• Routine culture audits. It’s not enough to make sure that everybody understands the dangers and consequences of hazing. University leaders have to regularly collaborate across their institutions to identify whether there are characteristics of specific teams, clubs or the larger community that make it easier for misconduct to occur. On a regular basis, teams must reflect on whether they are perpetuating a climate in which it is appropriate—or even expected—to diminish others, or force newcomers into participating in problematic traditions to “prove” their commitment. Systemic, cultural issues like these have to be dismantled at the organizational, not individual, level.
  • Constant reinforcement. Beyond identifying red flags in your institution’s culture, it’s critical to provide the entire student body with resources to reinforce how everyone plays a role in hazing mitigation. For example, it’s not enough to broadcast an expectation that students who see something, say something—you must also ensure students understand how to properly speak up (and offer the appropriate channels for doing so.) If a student, coach or faculty member witnesses an alleged hazing incident, there should be no question of where they can turn to report this information.

Building a student conduct program that scales

Putting an end to hazing is the ultimate goal. But institutions still need to think beyond prevention. When a hazing incident is reported and you’re on the hook to investigate, are you prepared to act swiftly (and accurately)?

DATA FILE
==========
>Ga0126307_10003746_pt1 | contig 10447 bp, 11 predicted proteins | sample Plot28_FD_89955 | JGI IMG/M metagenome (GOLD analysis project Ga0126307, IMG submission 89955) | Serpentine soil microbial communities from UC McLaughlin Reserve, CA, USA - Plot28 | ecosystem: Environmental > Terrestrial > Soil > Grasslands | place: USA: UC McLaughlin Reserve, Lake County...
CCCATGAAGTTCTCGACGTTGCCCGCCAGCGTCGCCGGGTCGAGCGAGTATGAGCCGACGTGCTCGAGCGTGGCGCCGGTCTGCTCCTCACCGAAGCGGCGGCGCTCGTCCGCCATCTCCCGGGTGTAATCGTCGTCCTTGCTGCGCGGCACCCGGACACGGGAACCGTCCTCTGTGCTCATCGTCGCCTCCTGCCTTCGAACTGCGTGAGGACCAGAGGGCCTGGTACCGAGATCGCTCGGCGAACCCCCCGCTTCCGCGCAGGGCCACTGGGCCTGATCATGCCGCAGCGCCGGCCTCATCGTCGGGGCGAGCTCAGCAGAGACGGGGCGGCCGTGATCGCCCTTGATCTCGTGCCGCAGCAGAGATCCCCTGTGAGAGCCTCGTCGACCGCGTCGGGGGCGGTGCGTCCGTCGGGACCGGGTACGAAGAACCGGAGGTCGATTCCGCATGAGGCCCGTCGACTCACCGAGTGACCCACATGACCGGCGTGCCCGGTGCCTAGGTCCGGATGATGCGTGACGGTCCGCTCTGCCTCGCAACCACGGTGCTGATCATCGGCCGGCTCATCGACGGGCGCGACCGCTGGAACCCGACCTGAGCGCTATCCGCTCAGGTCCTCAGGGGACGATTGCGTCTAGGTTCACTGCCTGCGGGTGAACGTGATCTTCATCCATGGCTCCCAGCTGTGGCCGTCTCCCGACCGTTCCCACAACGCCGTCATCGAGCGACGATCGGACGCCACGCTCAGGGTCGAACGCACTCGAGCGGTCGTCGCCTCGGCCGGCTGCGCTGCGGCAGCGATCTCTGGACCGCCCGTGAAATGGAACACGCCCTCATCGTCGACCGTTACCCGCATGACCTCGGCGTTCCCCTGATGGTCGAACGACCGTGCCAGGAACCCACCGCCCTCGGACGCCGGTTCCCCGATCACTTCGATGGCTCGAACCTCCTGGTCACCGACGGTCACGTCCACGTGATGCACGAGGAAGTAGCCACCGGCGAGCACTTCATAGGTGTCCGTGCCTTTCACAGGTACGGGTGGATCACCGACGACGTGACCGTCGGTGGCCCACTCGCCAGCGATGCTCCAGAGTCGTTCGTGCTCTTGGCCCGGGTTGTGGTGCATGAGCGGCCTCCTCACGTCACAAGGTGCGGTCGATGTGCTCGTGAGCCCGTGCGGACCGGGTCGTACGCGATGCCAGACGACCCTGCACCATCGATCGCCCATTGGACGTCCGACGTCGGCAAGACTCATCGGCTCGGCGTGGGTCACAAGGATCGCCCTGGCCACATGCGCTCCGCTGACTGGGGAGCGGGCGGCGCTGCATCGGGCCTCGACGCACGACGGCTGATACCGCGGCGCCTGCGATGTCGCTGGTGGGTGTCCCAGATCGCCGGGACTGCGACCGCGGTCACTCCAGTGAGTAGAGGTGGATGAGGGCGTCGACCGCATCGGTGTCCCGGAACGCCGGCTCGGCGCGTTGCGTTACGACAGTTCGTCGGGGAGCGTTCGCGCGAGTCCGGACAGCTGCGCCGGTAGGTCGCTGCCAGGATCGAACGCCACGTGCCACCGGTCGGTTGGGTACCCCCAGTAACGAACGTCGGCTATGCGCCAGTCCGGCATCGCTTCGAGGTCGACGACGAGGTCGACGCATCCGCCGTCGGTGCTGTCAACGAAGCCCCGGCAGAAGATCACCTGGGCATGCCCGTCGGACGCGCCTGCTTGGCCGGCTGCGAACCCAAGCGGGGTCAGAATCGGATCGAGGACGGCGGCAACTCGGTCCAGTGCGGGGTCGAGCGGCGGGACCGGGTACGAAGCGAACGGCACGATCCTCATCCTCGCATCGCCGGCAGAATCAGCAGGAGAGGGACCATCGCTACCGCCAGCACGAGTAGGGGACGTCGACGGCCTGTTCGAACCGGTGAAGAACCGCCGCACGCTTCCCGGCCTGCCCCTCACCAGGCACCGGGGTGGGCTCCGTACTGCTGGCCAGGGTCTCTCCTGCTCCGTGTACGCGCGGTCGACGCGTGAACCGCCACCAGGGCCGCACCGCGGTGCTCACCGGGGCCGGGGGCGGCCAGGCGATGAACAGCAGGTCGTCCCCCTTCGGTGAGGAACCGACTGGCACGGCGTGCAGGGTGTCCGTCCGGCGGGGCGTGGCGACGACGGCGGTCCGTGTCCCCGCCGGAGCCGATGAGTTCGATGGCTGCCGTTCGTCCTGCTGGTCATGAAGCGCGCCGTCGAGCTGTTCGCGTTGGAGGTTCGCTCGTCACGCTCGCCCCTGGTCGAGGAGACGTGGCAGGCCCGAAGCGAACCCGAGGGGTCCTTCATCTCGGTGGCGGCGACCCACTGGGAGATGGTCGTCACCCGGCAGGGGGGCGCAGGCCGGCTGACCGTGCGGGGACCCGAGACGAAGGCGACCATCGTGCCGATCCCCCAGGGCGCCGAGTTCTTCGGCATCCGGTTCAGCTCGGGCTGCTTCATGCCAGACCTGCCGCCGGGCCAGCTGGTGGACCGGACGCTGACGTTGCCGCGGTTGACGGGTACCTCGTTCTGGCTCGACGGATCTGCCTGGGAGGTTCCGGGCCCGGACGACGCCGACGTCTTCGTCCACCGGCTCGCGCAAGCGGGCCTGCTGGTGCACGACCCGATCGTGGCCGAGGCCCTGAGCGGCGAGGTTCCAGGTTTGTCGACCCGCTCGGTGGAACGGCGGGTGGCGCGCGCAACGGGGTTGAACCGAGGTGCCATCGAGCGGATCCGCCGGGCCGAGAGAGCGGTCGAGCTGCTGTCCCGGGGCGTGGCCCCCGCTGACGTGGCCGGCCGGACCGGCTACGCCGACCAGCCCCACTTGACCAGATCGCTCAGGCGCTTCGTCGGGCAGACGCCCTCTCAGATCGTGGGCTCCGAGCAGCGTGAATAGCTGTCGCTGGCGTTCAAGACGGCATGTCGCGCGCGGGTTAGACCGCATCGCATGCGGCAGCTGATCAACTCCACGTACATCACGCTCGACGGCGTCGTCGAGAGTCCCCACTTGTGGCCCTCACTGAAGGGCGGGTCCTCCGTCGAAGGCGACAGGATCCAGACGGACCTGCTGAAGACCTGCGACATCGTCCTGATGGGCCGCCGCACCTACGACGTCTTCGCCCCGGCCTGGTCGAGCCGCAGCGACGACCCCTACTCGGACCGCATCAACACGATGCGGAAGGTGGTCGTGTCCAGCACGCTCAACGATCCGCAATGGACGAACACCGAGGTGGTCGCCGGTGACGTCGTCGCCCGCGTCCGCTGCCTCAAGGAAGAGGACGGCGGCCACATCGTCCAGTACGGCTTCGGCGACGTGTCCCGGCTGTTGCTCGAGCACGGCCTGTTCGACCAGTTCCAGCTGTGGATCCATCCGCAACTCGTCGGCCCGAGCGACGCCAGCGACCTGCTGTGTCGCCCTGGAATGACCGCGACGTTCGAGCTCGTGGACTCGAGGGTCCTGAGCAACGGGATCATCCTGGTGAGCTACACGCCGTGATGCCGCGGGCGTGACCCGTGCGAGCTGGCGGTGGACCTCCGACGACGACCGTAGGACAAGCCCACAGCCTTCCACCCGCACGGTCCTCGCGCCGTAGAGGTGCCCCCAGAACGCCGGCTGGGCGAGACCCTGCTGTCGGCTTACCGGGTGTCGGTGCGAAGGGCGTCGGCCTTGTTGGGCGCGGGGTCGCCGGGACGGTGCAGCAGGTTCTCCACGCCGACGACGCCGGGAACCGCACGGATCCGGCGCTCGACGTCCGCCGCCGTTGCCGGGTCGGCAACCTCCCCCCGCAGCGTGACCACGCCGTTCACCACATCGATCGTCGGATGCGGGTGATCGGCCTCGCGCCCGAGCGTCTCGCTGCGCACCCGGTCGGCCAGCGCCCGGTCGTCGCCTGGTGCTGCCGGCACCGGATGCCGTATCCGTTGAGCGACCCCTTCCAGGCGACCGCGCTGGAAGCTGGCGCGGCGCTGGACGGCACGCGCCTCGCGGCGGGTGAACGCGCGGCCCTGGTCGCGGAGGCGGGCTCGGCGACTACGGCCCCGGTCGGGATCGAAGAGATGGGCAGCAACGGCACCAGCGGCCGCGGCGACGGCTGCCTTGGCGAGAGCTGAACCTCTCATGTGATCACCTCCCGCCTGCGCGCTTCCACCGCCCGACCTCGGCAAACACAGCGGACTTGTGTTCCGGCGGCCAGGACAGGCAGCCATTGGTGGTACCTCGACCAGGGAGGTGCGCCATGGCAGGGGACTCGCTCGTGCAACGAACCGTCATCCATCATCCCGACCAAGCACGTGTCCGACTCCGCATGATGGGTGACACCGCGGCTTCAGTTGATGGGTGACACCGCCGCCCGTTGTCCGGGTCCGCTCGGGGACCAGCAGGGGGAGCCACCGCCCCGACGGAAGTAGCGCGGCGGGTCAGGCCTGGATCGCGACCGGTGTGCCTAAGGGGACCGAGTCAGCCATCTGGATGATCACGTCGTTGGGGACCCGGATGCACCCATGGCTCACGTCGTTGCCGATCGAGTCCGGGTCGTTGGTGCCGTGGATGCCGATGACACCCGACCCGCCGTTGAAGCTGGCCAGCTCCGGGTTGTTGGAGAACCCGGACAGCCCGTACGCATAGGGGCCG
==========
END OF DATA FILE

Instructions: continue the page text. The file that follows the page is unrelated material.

This is where having the right people and tools in place can make a significant difference.

  • Recruit allies across the institution. Many colleges and universities have one or two staff members who bear the official responsibility of managing hazing investigations. Rather than simply make the case for additional headcount, student conduct leaders should broaden their pool of existing on-campus partners. Form relationships with Greek life advisers, athletics directors, and coaches. Create an internal network you can rely on to support your hazing prevention efforts and to help explore potential misconduct so that the truth comes to life faster.
  • Rethink your reporting mechanisms. The Piazza Center’s widely recognized Horizontal Hazing Model outlines that institutions need systems to educate and reward positive behavior while monitoring, confronting, and controlling the wrong behavior. Hotlines and other one-way channels for anonymously reporting hazing, while common, do not help thoroughly confront alleged misconduct. What many of these lack is a means for follow-up communication—making it that much harder to authenticate claims, collect evidence and interview relevant individuals. Even more concerning, these one-way tools can be weaponized by lone actors or groups who submit false (or exaggerated) claims. The reporting mechanisms available to your campus community should not only be anonymous and accessible, they should also make it easier for leadership to capture important information and hone in on credible cases.

So much has changed about the student experience over the last few years alone. But the risk of being impacted by hazing—directly or indirectly—remains a reality for many.

With a more expansive approach to hazing prevention and targeted resources for investigations, higher education leaders have an opportunity to buck this unfortunate tradition.

RealResponse is invested in elevating students’ voices in the college hazing conversation. By offering a safe, anonymous platform for two-way communication, we ensure everyone has a chance to be heard.